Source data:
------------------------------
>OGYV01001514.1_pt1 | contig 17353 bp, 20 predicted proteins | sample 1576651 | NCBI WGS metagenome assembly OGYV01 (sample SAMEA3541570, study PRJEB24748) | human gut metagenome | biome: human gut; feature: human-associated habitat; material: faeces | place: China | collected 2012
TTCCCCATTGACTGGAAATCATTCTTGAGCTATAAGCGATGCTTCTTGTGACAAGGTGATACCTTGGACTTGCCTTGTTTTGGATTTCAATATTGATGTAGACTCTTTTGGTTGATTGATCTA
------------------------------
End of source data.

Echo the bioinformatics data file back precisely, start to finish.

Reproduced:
>OGYV01001514.1_pt1 | contig 17353 bp, 20 predicted proteins | sample 1576651 | NCBI WGS metagenome assembly OGYV01 (sample SAMEA3541570, study PRJEB24748) | human gut metagenome | biome: human gut; feature: human-associated habitat; material: faeces | place: China | collected 2012
TTCCCCATTGACTGGAAATCATTCTTGAGCTATAAGCGATGCTTCTTGTGACAAGGTGATACCTTGGACTTGCCTTGTTTTGGATTTCAATATTGATGTAGACTCTTTTGGTTGATTGATCTA